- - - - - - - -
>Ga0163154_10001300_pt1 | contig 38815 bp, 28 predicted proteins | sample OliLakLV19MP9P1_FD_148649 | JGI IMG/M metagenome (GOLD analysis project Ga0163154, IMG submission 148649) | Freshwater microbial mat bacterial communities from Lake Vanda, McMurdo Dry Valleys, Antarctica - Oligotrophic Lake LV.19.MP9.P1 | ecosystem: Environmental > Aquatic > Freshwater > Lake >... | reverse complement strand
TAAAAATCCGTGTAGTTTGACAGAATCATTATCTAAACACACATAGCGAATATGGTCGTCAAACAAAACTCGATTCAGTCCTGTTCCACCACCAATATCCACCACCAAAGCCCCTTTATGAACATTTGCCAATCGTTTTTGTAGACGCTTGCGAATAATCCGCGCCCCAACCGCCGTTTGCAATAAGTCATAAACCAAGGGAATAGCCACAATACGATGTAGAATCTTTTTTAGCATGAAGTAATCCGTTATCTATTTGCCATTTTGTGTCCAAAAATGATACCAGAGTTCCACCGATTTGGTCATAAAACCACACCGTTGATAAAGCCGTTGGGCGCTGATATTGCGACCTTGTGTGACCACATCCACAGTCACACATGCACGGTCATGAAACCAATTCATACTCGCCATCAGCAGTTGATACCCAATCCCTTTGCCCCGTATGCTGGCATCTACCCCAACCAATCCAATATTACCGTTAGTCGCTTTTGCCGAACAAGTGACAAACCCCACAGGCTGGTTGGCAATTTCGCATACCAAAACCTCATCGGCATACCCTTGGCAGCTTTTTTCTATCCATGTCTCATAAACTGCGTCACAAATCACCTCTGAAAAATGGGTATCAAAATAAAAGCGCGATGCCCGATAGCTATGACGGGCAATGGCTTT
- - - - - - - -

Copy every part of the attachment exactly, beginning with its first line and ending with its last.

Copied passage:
>Ga0163154_10001300_pt1 | contig 38815 bp, 28 predicted proteins | sample OliLakLV19MP9P1_FD_148649 | JGI IMG/M metagenome (GOLD analysis project Ga0163154, IMG submission 148649) | Freshwater microbial mat bacterial communities from Lake Vanda, McMurdo Dry Valleys, Antarctica - Oligotrophic Lake LV.19.MP9.P1 | ecosystem: Environmental > Aquatic > Freshwater > Lake >... | reverse complement strand
TAAAAATCCGTGTAGTTTGACAGAATCATTATCTAAACACACATAGCGAATATGGTCGTCAAACAAAACTCGATTCAGTCCTGTTCCACCACCAATATCCACCACCAAAGCCCCTTTATGAACATTTGCCAATCGTTTTTGTAGACGCTTGCGAATAATCCGCGCCCCAACCGCCGTTTGCAATAAGTCATAAACCAAGGGAATAGCCACAATACGATGTAGAATCTTTTTTAGCATGAAGTAATCCGTTATCTATTTGCCATTTTGTGTCCAAAAATGATACCAGAGTTCCACCGATTTGGTCATAAAACCACACCGTTGATAAAGCCGTTGGGCGCTGATATTGCGACCTTGTGTGACCACATCCACAGTCACACATGCACGGTCATGAAACCAATTCATACTCGCCATCAGCAGTTGATACCCAATCCCTTTGCCCCGTATGCTGGCATCTACCCCAACCAATCCAATATTACCGTTAGTCGCTTTTGCCGAACAAGTGACAAACCCCACAGGCTGGTTGGCAATTTCGCATACCAAAACCTCATCGGCATACCCTTGGCAGCTTTTTTCTATCCATGTCTCATAAACTGCGTCACAAATCACCTCTGAAAAATGGGTATCAAAATAAAAGCGCGATGCCCGATAGCTATGACGGGCAATGGCTTT